Subway Signals: Train Stops

From nycsubway.org

Although not themselves signals, stops, or "trippers", or "automatic train stops", as they are sometimes known, are a key component of the New York City subway's signal system. They are and have always been used everywhere in the system to force trains to stop if and when they attempt to illegally pass a red signal (one indicating "stop"). The stop is a T-shaped metal rod about a foot long, usually painted bright yellow, at track level, to the right side of the track on the IRT Division and the left on the BMT and IND Divisions. When the stop is raised by the signal system to the "tripping" position, it engages a "trip cock" on the wheel frame (truck) of a passing train, which cuts power to its motors and applies its brakes in a "full emergency" application, bringing it to a screeching halt, very possibly causing discomfort or minor injury to passengers, but stopping the train as rapidly as possible. That action is called tripping the train. Every car (not just the first car) is equipped with tripcocks.

Stops are an integral part of the signal system, and the key to its safety strategy. All signals except dwarf signals have stops. The stops are operated by a heavy mechanical spring and either an electric motor or a pneumatic valve (the original IRT was all pneumatic in this regard) - if electric power or air pressure is deenergized, or fails, the stop is raised to the "tripping" position by the spring. The signal system, therefore, drives the stop (forces it down) when conditions are safe, not "raises" it when conditions are unsafe (this exemplifies the general "fail-safe" design of the signal system.)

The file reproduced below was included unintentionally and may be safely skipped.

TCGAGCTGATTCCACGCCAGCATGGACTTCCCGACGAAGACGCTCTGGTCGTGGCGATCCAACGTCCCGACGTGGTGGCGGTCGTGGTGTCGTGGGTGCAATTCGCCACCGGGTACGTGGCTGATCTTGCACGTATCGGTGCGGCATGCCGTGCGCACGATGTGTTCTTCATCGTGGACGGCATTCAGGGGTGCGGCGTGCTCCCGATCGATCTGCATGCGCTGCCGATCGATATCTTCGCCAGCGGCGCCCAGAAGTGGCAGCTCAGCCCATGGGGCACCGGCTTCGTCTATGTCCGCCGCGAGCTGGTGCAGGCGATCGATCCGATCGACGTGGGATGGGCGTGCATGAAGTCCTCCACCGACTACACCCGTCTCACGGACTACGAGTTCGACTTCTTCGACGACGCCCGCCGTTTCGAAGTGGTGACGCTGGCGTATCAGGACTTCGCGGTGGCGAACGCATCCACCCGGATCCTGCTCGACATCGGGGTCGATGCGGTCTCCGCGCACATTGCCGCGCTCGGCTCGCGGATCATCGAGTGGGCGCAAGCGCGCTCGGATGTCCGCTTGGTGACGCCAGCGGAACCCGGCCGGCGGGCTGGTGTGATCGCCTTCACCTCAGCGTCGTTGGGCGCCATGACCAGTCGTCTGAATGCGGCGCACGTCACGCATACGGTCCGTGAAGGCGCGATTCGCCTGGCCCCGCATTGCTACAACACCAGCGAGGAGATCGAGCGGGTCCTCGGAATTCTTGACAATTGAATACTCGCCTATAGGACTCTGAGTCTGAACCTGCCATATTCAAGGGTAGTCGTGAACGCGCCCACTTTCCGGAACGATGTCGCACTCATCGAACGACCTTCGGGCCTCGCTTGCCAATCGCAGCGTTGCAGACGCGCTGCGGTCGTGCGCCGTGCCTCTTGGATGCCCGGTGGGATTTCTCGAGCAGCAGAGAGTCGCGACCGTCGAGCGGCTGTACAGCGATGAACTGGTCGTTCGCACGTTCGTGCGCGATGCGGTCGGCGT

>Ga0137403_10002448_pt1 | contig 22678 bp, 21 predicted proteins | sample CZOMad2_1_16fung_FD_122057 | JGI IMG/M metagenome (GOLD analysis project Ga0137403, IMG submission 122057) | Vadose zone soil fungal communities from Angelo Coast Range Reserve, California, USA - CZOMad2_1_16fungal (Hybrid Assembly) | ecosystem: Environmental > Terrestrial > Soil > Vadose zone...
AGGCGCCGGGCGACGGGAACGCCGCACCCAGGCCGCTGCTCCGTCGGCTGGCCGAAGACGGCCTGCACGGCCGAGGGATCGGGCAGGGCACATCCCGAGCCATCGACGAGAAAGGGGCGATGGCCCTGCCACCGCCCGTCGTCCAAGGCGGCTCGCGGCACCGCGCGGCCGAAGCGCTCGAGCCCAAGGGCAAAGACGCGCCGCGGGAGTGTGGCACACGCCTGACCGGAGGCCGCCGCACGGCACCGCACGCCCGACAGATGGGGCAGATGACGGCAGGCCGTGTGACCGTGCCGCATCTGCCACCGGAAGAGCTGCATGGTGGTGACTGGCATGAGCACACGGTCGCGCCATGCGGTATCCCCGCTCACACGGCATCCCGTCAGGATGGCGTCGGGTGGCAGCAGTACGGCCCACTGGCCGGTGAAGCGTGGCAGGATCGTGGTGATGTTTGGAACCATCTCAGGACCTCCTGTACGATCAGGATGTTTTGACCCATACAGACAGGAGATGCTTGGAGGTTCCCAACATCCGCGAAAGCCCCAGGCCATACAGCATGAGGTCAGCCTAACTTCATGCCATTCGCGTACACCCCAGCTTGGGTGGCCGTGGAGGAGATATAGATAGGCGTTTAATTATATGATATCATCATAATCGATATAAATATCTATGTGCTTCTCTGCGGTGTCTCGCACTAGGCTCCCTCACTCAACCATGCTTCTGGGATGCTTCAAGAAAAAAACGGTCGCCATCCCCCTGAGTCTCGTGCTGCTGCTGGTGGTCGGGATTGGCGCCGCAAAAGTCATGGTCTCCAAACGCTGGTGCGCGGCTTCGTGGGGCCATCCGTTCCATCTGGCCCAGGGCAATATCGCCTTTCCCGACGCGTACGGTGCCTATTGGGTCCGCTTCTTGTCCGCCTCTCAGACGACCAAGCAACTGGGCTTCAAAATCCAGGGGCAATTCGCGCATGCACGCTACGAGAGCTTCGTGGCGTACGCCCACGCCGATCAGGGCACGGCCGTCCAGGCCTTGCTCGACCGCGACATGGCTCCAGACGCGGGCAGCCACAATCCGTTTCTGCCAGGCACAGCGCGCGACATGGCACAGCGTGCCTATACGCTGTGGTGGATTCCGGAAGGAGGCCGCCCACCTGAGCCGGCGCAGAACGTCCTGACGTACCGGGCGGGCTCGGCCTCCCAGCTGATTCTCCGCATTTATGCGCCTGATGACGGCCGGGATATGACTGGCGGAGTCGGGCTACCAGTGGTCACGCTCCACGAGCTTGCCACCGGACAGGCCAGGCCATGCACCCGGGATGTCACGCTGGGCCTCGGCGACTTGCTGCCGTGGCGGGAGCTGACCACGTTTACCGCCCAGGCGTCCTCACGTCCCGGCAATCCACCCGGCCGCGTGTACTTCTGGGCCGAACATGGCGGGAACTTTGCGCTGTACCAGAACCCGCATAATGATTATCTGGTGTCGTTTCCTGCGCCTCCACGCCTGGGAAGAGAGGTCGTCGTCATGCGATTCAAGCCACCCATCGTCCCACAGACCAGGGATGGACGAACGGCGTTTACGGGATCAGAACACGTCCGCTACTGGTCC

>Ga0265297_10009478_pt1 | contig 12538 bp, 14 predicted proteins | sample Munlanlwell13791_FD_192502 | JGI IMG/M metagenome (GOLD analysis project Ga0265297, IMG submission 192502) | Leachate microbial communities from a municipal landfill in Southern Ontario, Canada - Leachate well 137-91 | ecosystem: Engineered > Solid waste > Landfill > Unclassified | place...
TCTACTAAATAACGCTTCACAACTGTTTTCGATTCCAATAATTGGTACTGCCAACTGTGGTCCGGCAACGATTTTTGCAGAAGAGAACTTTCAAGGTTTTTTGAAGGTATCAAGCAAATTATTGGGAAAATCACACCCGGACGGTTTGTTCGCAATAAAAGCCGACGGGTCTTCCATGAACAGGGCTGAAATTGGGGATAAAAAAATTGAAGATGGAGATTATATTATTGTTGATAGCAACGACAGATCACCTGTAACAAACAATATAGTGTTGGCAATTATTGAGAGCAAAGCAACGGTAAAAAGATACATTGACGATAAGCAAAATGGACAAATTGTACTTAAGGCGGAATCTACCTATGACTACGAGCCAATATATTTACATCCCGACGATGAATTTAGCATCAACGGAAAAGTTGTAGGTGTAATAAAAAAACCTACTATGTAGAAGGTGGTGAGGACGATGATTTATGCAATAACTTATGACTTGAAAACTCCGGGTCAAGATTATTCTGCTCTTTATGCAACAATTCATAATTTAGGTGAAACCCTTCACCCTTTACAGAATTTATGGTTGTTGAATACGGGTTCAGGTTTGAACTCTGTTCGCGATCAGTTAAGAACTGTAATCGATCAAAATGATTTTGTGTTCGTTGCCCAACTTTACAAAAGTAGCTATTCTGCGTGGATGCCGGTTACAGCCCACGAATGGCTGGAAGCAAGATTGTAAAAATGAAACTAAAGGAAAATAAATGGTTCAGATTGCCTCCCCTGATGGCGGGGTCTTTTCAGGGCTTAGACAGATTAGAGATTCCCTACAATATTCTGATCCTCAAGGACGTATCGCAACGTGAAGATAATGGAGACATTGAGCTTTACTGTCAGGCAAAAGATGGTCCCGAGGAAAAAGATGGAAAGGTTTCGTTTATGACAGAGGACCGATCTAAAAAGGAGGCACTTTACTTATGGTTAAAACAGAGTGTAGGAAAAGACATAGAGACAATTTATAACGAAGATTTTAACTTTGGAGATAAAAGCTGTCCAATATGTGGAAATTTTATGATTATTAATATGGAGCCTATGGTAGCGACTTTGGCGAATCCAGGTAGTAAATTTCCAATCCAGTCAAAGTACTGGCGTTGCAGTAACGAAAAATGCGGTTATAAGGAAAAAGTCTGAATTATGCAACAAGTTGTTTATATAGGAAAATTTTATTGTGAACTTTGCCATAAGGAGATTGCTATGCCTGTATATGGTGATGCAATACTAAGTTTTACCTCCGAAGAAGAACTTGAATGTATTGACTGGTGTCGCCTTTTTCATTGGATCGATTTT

Although the entire purpose of stops is to prevent trains from passing red signals, the stop associated with a properly-functioning signal will not necessarily be in the tripping position when the signal is red (although the signal always will be red if the stop is up). Here are several cases where the signal is red and the stop is clear (or driven):

  1. Although a signal becomes red when the front of the train passes it, its stop must not come up until the end of the train passes it, or it will trip the very train that is passing it! On some other systems (e.g., the London Underground), this is not so -- only the tripcock of the first car is active and in a position to engage the trip; but in New York, all tripcocks are always active.